Iron Maiden singer Bruce Dickinson recalled in an interview with Kerrang when Iron Maiden performed back in 1994 in Sarajevo, Bosnia And Herzegovina during the war. The conflict was caused by a complex combination of political and religious factors: the nationalist fervor, political, social and security crises that followed the end of the Cold War and the fall of communism in the former Yugoslavia.
“It was literally in the middle of a warzone during one of the worst genocides in recent history. It was a seriously dangerous place. And it came about ‘cause I got a phone call saying an army sergeant major who had a radio show out there had the idea. ‘Would you like to play a gig in Sarajevo?’ And I went, ‘Sarajevo? Sounds like a bit of an adventure. But what about the war?’ And he went, ‘You’ll be helicoptered in, given UN protection with blue helmets, straight in, gig, out again.’ And I thought, ‘Fuck it, go on then!’”
“We flew into Split [Croatia] on a military charter plane. We turned up, and our blue helmets and flak jackets were in the corner. Then they got taken away and a guy went, ‘Here’s your boarding passes – fuck off back to England.’ The UN didn’t want to upset the Serbs by cheering up the people in Sarajevo. But then some locals went, ‘Hey, we can get you in.’ We got abandoned by the UN, at which point the British army stepped in and went, ‘Well, you must be our guests. Then, since it was a British army officer who invited you. Let’s see what we can do.’”
“We ended up in the back of an open-topped truck. Drove eight hours through an active firefight to the top of a mountain. Where we were supposed to meet armoured personnel carriers to take us down into the city. Except that didn’t really work out. Was it scary? Not really, you couldn’t see fuck all! It was done by a company called The Serious Road Trip, a non-governmental organisation who did things like driving a red London bus up to the frontline to run a clown school.”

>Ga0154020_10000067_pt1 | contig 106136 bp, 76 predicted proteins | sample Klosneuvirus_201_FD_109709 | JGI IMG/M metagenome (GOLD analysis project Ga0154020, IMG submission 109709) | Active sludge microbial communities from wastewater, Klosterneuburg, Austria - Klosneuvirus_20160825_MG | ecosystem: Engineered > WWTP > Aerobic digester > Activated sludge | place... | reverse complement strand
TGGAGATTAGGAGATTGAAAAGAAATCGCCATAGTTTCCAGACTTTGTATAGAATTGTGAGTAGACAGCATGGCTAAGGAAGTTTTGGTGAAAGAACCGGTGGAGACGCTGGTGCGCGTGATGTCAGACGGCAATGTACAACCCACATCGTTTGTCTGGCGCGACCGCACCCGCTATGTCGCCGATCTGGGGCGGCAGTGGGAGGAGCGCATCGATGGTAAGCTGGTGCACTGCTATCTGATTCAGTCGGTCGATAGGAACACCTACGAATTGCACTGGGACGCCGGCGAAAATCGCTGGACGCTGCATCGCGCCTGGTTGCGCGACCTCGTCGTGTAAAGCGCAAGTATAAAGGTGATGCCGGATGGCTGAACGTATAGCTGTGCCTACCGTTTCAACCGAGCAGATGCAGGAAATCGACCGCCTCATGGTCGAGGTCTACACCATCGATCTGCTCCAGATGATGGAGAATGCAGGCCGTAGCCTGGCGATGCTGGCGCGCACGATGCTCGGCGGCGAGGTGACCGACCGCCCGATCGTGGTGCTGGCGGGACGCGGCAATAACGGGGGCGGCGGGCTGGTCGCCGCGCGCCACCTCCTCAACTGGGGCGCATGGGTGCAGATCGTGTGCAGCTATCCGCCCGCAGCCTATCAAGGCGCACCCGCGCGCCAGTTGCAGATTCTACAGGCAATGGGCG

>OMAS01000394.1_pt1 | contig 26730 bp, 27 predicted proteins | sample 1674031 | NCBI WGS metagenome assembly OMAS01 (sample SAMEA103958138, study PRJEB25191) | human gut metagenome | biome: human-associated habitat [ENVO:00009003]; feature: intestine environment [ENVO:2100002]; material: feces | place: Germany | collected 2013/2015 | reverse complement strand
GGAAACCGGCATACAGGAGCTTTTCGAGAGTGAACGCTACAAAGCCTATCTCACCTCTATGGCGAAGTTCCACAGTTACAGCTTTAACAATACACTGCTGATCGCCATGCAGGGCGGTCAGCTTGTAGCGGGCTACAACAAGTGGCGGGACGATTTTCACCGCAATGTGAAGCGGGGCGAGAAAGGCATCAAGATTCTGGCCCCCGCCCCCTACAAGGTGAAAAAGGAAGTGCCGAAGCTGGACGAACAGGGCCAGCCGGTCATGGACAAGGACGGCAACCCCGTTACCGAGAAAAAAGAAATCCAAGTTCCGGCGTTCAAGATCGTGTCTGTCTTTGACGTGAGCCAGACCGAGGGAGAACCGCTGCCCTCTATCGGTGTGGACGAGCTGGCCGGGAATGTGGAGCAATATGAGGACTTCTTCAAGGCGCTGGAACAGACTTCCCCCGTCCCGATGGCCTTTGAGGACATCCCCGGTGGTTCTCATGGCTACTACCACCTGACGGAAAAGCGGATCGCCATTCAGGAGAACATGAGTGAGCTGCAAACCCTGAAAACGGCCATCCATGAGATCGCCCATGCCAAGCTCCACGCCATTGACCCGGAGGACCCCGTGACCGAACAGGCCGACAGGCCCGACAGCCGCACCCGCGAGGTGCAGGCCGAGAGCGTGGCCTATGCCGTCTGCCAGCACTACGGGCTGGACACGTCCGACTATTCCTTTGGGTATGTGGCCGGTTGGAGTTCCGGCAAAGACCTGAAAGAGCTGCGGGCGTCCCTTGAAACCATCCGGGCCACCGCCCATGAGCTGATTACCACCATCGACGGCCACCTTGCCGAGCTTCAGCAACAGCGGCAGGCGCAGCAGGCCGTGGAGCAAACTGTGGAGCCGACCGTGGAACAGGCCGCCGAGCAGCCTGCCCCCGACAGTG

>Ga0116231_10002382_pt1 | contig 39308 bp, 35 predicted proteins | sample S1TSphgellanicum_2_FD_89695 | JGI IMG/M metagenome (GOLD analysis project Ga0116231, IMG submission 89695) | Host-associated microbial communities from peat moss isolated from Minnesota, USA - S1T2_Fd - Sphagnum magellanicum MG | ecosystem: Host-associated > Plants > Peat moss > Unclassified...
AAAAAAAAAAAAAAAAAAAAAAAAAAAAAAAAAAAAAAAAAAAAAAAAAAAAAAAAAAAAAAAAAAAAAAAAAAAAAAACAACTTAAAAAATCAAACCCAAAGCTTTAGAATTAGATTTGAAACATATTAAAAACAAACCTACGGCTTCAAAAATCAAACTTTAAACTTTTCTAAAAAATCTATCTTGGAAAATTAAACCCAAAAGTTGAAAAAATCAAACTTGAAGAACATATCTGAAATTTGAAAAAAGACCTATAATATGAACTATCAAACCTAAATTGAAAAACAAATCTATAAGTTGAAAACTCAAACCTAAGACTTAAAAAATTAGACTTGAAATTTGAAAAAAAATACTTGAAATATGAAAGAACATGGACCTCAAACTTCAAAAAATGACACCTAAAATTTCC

“The show itself was great, because the reaction was unbelievable. These people literally lived in a war, and they’d all come out to the show, and when they cut loose it was like, ‘Holy shit.’ But it was still a war, all around. The day before we left, the Serbs decided to shoot down one of the two Sea King helicopters the British army had there. The commander in chief of the British army and his wife were on there. The Serbs put five 50-calibre anti-aircraft rounds through the thing and nearly took it down.”
“When we flew out, it was like Apocalypse Now. There was a guy in the back with a belt-fed machine gun with the hatch open. I was up in the front with the pilots, and one of them went, ‘We’ll be going operational in a minute.’ What’s that mean? Going down. And fuck me, did we go down! It could all have kicked off, though, because if they’d shot down that other helicopter, bang goes the peace process. That was reality.”
“What I found astonishing watching the film back was the passion of the people in it, the talking heads. What’s so moving about it was what it meant to everyone else. Bugger what we felt. Even though we had a lot of experiences there and it was a genuinely life-changing event for us. This was about the people who it was for. We went there, we saw that shit, and we’d been changed by it, because we understood how it was to live somewhere where war is going on,” Bruce Dickinson said.
I am a Brazilian journalist, a Classic Rock and Heavy Metal lover. Music has always been part of my life, helped me through tough moments and was with me to celebrate the good ones. When I became a journalist I knew I wanted to write about my passions. After college I did a postgraduate degree in digital communication. This has helped me to make the website better and bring the best of classic rock to the world! MTB: 0021377/MG